Does Roger Penrose's Big Bang cyclic-universe thing make sense?

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In summary, the conversation discusses a theory proposed by Penrose about the origin of our universe. According to Penrose, our universe is just one in a series of prior universes and the big bang was a result of the prior universe reaching a state of no matter and time essentially stopping. However, this theory is questioned as it does not explain why time would stop if there are still photons acting as waves. Additionally, there is confusion about how our universe is a continuation of the prior one rather than other universes potentially arising from it. A specific reference to a paper where Penrose presents this model is requested but the conversation ends with a disagreement over the validity of sources.
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HomesliceMMA
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Does it make sense to anyone? He says our universe is just one in a long line of prior universes. But the big bang was not so much starting from a very small area, but instead results out of a prior universe that had gotten so old that essentially it has no matter, and when there is no matter time essentially stops, and it is out of this that essentially our universe was borne, with that state at the end of the prior universe making it look like there was inflation. I'm not saying it as eloquently as he is, but something like that.

This really makes no sense to me. First of all, he says matter is at its core waves, so once there is no matter (or essentially no matter, he seems to hem on this point a bit), and waves are used to keep time. Once there is no matter, there are no waves, nothing to keep time, so there is no time. Again, something like that. But that piece of it makes no sense to me - because as wavelike as matter is, photons are at least as wavelike. Why on earth would time stop if there are still photons that act as waves? Seems very silly to me.

Then I don't get his point about the end of the prior universe looking like the beginning our our universe (complete with what looks like inflation). I mean, if his point is that our universe sprang out of prior one, I would understand that - but then theoretically many universes could have sprang from the prior universe given that our (obervable) universe seems to have started very small, presumably many other very small universes would or could have sprang out if an insanely large prior one. But he seems to be saying no, our universe is somehow a continuation of that prior one. So single universe before, single one now. But how? I just don't get the picture he is trying to describe.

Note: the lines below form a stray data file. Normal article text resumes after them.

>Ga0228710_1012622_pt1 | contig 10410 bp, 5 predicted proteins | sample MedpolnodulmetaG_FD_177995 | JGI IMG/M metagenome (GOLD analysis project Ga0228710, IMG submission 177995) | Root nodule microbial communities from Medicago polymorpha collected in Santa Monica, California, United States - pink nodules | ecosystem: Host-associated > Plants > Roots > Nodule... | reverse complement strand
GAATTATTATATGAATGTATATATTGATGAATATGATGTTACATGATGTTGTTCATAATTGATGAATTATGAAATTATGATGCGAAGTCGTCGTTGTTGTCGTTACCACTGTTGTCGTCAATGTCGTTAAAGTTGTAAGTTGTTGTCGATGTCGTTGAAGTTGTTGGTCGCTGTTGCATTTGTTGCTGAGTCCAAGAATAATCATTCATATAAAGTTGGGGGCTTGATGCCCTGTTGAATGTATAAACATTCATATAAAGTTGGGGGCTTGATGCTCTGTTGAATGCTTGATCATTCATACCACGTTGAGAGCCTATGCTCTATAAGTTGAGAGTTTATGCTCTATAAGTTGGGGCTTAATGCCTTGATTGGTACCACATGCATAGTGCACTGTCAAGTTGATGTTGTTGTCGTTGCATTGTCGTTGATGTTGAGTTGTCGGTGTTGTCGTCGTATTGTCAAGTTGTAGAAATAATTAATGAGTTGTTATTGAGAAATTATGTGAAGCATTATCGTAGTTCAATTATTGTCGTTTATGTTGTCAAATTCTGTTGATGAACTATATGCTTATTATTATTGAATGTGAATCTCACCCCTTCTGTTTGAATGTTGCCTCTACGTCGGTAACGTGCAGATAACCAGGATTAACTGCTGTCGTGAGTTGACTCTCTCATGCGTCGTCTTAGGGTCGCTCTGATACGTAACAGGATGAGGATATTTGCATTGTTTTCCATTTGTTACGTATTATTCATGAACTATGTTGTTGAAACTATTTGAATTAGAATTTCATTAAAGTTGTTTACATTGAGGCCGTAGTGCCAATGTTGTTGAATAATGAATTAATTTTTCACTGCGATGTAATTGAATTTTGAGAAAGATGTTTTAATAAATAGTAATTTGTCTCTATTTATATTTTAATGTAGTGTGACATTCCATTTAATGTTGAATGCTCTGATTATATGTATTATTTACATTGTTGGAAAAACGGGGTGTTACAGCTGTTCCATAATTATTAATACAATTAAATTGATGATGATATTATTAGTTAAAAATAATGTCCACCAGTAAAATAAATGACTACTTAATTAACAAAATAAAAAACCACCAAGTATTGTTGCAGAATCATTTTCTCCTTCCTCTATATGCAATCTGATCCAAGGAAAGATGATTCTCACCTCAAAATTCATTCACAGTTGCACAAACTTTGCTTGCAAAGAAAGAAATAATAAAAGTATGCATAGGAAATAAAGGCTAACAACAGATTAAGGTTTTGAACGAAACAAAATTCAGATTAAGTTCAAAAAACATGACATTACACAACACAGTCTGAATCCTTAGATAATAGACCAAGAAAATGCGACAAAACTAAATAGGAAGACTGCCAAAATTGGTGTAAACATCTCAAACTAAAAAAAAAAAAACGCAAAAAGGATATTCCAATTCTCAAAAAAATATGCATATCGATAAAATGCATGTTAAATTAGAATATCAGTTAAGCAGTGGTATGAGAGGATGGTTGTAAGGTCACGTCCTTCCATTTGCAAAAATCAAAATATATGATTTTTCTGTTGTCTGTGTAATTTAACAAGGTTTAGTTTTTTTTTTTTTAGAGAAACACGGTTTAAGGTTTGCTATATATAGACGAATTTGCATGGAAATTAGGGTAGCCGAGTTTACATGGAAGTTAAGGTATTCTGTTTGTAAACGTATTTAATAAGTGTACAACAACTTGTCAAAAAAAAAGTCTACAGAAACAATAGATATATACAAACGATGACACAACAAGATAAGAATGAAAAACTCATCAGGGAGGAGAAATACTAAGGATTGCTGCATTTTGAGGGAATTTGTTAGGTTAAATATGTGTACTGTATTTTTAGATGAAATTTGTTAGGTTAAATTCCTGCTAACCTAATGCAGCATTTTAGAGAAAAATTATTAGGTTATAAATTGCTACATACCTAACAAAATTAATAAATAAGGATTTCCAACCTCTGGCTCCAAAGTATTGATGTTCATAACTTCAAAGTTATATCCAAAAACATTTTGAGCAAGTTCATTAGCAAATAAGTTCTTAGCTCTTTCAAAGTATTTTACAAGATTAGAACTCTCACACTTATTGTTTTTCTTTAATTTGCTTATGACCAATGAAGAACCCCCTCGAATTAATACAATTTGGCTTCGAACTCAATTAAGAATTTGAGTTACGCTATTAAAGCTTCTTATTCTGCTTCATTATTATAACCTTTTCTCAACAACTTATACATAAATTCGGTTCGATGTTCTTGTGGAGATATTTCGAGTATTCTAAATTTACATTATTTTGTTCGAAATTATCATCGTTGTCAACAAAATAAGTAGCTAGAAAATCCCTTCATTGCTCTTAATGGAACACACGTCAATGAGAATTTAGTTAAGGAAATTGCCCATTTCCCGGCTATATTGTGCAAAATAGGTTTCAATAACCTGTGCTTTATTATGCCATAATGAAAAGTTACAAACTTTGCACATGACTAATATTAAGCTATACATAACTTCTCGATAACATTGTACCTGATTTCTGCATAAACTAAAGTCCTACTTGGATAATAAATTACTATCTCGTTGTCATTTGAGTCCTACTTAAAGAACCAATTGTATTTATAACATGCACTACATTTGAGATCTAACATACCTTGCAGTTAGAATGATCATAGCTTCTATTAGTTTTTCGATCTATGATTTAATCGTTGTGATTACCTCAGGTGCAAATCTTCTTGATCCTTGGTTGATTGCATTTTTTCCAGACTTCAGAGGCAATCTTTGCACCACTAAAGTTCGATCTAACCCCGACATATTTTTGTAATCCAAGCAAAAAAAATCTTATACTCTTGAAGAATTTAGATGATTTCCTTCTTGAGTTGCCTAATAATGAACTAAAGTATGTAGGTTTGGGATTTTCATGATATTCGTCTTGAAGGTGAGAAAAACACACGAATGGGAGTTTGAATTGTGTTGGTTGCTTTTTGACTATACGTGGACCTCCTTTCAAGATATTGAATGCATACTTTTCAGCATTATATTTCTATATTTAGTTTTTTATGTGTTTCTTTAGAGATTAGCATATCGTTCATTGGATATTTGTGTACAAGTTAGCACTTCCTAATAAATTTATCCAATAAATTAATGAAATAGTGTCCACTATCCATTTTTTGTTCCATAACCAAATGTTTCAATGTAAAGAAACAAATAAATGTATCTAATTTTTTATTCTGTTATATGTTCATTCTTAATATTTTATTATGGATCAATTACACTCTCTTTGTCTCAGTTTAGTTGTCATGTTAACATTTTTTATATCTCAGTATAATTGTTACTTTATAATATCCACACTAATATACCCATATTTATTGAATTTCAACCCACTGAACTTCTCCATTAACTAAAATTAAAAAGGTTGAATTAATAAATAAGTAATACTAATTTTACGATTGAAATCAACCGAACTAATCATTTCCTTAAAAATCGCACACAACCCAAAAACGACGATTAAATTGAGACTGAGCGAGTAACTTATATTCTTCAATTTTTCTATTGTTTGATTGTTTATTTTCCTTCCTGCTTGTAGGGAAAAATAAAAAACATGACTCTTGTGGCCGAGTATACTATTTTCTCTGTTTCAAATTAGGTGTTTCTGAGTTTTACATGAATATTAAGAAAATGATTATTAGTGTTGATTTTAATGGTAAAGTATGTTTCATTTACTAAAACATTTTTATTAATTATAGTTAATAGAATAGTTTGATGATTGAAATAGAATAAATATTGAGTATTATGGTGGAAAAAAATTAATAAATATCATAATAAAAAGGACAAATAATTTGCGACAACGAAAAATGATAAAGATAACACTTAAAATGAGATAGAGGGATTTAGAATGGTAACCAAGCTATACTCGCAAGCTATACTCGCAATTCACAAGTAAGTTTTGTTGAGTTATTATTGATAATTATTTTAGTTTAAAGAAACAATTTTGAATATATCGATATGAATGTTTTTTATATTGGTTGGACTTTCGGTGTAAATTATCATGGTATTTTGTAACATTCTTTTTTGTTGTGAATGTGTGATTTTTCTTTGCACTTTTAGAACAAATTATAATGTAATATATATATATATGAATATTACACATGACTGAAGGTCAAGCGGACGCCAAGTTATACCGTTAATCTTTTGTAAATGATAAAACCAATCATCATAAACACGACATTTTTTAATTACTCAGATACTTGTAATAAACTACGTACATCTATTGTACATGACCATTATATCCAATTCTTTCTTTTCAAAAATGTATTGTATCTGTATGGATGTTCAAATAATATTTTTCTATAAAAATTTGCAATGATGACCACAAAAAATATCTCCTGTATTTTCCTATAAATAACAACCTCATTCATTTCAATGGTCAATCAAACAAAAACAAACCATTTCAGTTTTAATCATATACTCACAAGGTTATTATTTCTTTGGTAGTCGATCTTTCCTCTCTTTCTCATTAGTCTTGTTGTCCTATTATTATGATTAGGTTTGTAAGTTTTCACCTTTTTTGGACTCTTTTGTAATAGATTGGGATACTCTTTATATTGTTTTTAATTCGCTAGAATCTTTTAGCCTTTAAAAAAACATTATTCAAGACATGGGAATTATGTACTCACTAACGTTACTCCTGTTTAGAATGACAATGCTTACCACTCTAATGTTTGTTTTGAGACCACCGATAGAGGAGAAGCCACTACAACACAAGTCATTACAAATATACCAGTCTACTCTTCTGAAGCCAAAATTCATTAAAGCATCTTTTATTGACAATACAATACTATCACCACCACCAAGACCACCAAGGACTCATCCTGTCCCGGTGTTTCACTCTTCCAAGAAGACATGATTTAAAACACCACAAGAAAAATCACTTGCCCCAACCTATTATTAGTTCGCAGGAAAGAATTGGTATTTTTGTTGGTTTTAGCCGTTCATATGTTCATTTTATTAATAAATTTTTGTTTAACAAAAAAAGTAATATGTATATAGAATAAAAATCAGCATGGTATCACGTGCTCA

Anyone follow him better than I or have thoughts?

Thanks!
 
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Please give a specific reference to a paper where Penrose presents the model you are asking about.
 
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PeterDonis said:
Please give a specific reference to a paper where Penrose presents the model you are asking about.

Nah, its all over youtube. I'm confident you can find it, it will take any intelligent person about half a second
 
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HomesliceMMA said:
Nah, its all over youtube. I'm confident you can find it, it will take any intelligent person about half a second
Are you TRYING to get banned from PF?
 
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HomesliceMMA said:
You are unreal

Did you even read the rules you agreed to obey?
 
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HomesliceMMA said:
Nah, its all over youtube.
And none of those sources are valid references for a PF discussion. You need to find a textbook or peer-reviewed paper. If you find one, you can start a new thread with it.

This thread is closed.
 
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1. What is Roger Penrose's Big Bang cyclic-universe theory?

Roger Penrose's theory proposes that the universe undergoes cycles of expansion and contraction, with each cycle starting with a Big Bang and ending with a Big Crunch. This theory suggests that the universe has existed for an infinite amount of time and will continue to do so in an endless cycle.

2. How does this theory differ from the traditional Big Bang theory?

The traditional Big Bang theory suggests that the universe began with a single event, the Big Bang, and has been expanding ever since. Penrose's theory, on the other hand, suggests that the universe has been through multiple cycles of expansion and contraction.

3. Is there evidence to support this theory?

There is currently no concrete evidence to support Penrose's theory. However, some scientists believe that the presence of dark energy, which is thought to be responsible for the accelerating expansion of the universe, could potentially be explained by the cyclic nature of the universe.

4. What are some potential criticisms of this theory?

One criticism of Penrose's theory is that it relies on the assumption that the universe will eventually collapse in a Big Crunch, which is not supported by current observations. Additionally, there is no known mechanism that could cause the universe to undergo cycles of expansion and contraction.

5. How does this theory impact our understanding of the universe?

If Penrose's theory were to be proven correct, it would significantly change our understanding of the universe and its origins. It would also raise new questions about the nature of time and the ultimate fate of the universe.

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